The efficacy and economical benefits of blood patch pleurodesis in secondary spontaneous pneumothorax patients

Serdar Evman, Levent Alpay, Serda Metin, Hakan Kıral, Mine Demir, Murat Yalçinsoy, Volkan Baysungur, Irfan Yalçinkaya
Kardiochirurgia i Torakochirurgia Polska, Polish Journal of Cardio-Thoracic Surgery 2016, 13 (1): 21-5

INTRODUCTION: Prolonged air leak in secondary spontaneous pneumothorax (SSP) patients remains one of the biggest challenges for thoracic surgeons. This study investigates the feasibility, effectiveness, clinical outcomes, and economical benefits of the autologous blood patch pleurodesis method in SSP.

MATERIAL AND METHODS: First-episode SSP patients undergoing autologous blood patch pleurodesis for resistant air leak following underwater-seal thoracostomy, between January 2010 and June 2013 were taken into the study. Timing and success rate of pleurodesis, recurrence, additional intervention, hospital length of stay, and complications that occurred during follow-up were examined from medical records, retrospectively.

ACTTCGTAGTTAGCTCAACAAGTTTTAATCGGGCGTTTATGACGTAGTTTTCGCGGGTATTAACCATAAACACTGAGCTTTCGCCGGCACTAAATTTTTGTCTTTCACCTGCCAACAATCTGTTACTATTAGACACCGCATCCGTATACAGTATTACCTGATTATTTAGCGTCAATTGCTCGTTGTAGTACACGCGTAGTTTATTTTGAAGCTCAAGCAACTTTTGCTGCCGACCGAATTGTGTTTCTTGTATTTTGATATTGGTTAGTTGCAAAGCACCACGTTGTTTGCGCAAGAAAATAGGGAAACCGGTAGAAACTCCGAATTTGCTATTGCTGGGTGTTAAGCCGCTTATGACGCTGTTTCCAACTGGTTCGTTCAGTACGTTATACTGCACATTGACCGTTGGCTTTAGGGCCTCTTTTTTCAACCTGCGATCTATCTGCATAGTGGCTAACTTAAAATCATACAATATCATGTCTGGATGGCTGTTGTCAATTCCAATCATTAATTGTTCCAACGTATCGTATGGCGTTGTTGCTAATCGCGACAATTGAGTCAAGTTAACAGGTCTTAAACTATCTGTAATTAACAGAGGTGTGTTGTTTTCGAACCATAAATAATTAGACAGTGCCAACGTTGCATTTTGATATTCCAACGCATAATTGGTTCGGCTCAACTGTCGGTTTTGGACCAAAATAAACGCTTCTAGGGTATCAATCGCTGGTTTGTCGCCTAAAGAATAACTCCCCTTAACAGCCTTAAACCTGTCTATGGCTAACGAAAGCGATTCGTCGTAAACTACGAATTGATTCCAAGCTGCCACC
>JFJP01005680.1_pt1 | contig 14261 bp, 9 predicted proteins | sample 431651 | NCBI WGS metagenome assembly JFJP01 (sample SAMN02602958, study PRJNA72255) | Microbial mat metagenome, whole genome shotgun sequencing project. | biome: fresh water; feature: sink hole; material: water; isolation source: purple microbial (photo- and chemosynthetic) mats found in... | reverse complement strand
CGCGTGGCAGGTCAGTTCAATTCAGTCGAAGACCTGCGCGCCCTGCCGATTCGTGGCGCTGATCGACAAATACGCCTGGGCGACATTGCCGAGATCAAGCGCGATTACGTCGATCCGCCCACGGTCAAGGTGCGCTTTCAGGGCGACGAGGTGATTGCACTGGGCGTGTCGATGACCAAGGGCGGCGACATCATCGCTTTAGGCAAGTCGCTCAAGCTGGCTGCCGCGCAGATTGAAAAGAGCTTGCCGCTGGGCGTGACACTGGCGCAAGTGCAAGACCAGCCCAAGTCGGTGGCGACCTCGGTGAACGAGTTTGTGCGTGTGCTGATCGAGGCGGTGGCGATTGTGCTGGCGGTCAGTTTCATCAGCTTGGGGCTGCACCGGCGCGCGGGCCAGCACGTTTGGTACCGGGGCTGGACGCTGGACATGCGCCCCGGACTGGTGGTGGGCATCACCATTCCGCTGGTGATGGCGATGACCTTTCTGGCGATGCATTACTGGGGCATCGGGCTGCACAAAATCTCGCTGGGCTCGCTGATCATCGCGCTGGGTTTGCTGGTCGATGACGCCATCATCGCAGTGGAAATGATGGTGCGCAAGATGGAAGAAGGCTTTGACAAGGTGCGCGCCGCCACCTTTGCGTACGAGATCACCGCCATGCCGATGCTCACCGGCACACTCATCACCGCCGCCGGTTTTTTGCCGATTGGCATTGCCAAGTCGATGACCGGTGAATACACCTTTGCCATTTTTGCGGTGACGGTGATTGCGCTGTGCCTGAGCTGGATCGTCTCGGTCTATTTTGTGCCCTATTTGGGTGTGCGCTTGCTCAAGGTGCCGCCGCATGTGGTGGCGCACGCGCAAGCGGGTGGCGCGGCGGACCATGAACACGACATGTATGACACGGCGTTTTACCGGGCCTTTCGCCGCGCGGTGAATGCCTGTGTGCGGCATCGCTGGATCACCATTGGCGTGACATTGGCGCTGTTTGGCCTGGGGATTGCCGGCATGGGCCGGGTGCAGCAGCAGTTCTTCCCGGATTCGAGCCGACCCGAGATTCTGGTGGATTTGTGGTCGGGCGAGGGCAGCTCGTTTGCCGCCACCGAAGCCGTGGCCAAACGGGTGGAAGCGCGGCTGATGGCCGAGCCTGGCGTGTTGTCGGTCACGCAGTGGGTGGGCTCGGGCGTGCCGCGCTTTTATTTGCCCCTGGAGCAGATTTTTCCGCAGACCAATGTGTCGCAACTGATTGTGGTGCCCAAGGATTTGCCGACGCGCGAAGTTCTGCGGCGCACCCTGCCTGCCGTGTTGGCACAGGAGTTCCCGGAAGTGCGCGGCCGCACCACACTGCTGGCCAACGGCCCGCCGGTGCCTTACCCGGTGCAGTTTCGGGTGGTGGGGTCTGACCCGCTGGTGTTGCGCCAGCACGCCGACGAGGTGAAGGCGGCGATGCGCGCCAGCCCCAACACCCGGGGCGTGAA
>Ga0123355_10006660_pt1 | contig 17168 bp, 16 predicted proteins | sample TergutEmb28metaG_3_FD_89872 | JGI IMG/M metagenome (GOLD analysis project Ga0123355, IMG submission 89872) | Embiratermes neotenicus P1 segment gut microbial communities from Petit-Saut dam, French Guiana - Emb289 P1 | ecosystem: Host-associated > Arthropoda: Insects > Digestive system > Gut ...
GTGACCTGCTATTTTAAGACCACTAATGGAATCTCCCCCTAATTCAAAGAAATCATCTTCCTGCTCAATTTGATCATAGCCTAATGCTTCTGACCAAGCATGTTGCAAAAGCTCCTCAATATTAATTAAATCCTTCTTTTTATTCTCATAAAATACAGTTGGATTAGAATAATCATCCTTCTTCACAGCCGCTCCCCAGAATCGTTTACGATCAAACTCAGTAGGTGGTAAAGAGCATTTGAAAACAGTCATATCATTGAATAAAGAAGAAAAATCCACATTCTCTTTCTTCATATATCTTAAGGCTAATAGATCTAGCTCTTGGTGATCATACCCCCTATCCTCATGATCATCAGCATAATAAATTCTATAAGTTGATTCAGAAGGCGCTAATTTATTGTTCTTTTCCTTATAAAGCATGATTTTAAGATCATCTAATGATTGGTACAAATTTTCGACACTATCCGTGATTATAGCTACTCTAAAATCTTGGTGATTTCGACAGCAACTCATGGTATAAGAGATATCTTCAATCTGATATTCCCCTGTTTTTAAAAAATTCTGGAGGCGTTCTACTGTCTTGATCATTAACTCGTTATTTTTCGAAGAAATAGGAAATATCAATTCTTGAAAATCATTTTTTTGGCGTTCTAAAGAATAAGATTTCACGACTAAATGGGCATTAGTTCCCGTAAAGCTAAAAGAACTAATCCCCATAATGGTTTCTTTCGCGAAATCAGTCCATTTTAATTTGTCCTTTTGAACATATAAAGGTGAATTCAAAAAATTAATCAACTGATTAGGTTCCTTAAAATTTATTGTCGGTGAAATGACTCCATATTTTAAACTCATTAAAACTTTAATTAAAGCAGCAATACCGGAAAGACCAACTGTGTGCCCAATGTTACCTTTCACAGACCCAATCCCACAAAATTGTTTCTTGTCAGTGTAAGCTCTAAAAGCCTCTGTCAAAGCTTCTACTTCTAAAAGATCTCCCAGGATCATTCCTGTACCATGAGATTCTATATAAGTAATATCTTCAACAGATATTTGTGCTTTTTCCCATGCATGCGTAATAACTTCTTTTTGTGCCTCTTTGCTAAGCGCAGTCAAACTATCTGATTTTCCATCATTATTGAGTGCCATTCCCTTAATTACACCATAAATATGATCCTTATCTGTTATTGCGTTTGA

RESULTS: Thirty-one (27 male, 4 female) SSP patients with expanded lungs on chest X-ray and resistant air leak on the 3(rd) post-interventional day were enrolled. Mean age was 53.7 ± 18.9 years (range: 23-81). Twenty-four patients were treated with tube thoracostomy, 2 with pezzer drain, and 5 with 8 F pleural catheter. 96.8% success was achieved; air leak in 29 of 31 patients (93.5%) ceased within the first 24 hours. No procedure-related complication such as fever, pain or empyema was seen. Late pneumothorax recurrence occurred in 4 (12.9%) patients; 1 treated with talc pleurodesis where the other 3 necessitated surgical intervention.

CONCLUSIONS: Autologous blood patch pleurodesis is a safe, effective, and easily performed procedure with no need of any additional equipment or extra cost. This method can be applied to all patients with radiologically expanded lungs and continuous air leak after 48 hours following water-seal drainage thoracostomy, to reduce hospital stay duration, unnecessary surgical interventions, and the expenses.

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